It is a lot easier for women to get help when needed than it is for men. Part of me wonders if your husband understands marital counseling, what it can offer to the both of you and part of me doubts that he’s ever experienced counseling (based on the phrase “What is someone who doesn’t know me or you going to tell us about us?”).
Have you gone into depth as to what he should expect to experience? I mean every detail;
how you two would set goals with the therapist, how frequently you’d meet, the relaxed environment, non-judgmental conversations, and etc. If not, this might help him look
at counseling in a more positive light. Most individuals base their idea of counseling from what they’ve heard and what they’d like to believe.
Or perhaps to him going to counseling is a way of admitting weakness?…. I don’t know.
Perhaps you should try going by yourself. Marriage counseling or relationship
counseling can be very helpful even if your partner doesn’t want to come.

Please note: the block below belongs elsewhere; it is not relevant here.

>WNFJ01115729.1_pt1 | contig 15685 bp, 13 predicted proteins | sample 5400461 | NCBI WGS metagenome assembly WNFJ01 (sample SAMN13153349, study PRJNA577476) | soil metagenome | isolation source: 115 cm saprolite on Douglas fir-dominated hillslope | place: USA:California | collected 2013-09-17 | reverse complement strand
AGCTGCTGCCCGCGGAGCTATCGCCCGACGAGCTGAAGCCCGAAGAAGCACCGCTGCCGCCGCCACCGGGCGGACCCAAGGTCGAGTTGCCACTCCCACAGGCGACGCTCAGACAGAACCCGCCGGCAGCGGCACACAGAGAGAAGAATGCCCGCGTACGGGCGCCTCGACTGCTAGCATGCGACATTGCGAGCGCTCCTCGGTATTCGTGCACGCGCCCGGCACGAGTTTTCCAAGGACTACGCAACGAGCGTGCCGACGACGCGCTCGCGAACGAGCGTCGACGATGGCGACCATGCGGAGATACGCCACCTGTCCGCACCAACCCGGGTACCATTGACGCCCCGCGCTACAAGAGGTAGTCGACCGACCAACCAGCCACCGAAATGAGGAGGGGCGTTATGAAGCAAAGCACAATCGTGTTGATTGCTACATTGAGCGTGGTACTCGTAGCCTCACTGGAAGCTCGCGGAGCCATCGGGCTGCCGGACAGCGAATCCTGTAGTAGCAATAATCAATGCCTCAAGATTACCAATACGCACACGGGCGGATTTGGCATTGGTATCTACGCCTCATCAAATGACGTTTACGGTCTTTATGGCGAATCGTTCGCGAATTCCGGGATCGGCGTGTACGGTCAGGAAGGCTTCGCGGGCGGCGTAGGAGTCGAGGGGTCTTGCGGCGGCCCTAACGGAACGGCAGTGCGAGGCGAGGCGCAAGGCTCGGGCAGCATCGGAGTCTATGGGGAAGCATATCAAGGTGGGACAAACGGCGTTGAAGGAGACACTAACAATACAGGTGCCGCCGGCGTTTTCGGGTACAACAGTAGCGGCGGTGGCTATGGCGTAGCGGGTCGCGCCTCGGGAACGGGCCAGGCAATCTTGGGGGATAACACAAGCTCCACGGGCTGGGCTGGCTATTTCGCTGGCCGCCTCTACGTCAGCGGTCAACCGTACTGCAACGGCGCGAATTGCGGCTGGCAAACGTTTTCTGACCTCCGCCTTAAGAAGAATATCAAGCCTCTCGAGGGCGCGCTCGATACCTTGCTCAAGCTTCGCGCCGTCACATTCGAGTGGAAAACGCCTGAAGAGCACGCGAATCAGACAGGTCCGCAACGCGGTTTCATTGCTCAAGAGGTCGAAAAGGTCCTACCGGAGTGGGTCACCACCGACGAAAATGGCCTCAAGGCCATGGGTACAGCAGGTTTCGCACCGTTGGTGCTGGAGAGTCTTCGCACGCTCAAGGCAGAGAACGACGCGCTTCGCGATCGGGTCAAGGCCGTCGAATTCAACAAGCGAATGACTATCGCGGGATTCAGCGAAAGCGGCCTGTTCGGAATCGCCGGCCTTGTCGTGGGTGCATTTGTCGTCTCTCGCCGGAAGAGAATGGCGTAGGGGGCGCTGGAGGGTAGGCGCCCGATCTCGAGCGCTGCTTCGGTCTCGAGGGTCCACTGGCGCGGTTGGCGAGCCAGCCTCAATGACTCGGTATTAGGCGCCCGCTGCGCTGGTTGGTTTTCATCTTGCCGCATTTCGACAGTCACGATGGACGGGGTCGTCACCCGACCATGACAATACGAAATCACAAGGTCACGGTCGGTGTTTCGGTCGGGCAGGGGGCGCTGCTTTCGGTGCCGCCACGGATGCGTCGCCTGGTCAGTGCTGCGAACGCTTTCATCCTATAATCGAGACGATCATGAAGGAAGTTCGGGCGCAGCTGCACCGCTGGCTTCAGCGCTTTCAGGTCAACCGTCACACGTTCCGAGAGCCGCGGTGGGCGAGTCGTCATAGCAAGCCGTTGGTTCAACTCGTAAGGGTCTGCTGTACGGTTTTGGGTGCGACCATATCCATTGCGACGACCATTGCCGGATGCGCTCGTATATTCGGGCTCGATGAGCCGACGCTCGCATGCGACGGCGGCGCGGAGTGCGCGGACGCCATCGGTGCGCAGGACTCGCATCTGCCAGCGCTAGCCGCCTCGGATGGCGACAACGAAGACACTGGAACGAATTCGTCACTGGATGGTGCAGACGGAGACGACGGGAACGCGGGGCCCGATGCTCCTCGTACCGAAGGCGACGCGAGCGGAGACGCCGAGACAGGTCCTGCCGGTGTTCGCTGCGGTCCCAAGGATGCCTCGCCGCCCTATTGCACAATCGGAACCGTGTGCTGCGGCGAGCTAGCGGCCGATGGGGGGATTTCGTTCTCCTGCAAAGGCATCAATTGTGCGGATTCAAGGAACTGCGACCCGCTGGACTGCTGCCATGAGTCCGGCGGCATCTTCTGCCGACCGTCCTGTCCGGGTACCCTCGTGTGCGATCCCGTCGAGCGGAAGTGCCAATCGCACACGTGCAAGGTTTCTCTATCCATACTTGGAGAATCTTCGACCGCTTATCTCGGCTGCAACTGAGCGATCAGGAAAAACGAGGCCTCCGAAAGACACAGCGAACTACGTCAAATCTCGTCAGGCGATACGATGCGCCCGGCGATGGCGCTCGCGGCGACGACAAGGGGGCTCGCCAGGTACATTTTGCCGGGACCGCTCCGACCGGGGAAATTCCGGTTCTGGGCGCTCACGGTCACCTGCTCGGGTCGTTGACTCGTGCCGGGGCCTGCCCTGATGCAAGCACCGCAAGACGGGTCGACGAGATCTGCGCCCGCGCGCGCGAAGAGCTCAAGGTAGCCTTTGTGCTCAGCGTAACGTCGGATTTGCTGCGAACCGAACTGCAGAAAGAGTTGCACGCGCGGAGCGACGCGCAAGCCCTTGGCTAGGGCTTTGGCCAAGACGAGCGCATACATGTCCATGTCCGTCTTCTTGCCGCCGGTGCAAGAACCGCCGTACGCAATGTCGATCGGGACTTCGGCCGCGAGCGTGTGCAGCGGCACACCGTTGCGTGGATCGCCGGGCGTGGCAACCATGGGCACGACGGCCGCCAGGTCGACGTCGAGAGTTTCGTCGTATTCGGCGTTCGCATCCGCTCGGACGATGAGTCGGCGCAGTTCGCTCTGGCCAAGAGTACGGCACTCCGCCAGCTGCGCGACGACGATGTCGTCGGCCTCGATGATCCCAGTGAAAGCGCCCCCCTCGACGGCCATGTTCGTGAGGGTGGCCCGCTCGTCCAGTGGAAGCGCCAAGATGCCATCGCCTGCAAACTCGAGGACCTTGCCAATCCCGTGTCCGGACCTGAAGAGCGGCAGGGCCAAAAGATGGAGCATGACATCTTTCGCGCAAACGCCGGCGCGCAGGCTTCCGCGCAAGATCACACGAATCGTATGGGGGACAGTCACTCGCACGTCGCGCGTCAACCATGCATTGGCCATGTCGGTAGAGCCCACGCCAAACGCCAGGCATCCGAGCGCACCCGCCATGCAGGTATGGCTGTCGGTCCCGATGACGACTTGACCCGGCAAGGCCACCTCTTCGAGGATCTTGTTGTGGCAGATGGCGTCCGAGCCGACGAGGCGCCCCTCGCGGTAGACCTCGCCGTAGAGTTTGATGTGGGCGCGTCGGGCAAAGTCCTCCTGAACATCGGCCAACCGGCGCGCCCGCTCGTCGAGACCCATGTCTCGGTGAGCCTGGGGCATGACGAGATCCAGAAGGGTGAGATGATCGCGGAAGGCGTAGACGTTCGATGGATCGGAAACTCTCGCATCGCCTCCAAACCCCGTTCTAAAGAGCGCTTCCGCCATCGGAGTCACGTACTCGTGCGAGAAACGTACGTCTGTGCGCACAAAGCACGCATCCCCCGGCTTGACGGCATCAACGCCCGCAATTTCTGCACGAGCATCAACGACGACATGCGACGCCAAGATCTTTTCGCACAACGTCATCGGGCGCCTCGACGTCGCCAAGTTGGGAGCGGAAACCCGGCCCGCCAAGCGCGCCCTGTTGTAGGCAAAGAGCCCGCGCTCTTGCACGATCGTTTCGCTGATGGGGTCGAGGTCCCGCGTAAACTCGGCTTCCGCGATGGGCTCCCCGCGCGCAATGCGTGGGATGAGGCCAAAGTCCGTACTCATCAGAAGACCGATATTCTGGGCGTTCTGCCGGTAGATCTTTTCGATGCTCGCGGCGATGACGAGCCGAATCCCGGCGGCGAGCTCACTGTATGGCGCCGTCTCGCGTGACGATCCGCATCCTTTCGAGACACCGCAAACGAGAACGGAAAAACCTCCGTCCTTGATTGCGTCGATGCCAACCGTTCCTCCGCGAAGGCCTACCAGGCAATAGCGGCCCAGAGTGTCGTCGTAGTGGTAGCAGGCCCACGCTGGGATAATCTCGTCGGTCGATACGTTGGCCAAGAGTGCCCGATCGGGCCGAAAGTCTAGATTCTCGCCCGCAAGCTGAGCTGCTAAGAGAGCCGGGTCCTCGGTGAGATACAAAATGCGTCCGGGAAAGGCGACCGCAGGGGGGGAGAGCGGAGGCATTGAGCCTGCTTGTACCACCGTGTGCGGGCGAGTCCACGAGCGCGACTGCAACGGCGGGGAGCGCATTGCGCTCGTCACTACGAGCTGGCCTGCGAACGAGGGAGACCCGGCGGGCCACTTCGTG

“At the University of Denver, unpublished results from a five-year longitudinal study of 300 long-term couples suggest that a month or so after receiving relationship-skills training, those who got it as individuals saw as much improvement in their relationships as those who got the training as a couple. A year and a half after the training, the Denver researchers found that couples where the women attended sessions alone
reported being happier than couples where the men attended alone.”
You may well find that as you work on yourself, your husband will start to change as well. “As water reflects a person’s face, so does the heart of one person reflect another” (Proverbs 27:19).
Just a side note.
Do you and your husband have daily/weekly prayer together?
Or take time to read a devotional and have worship/bible study together?
Not sure why the link comes up as broken but… http://online.wsj.com/article/SB10001424052970203458604577263303967929424.html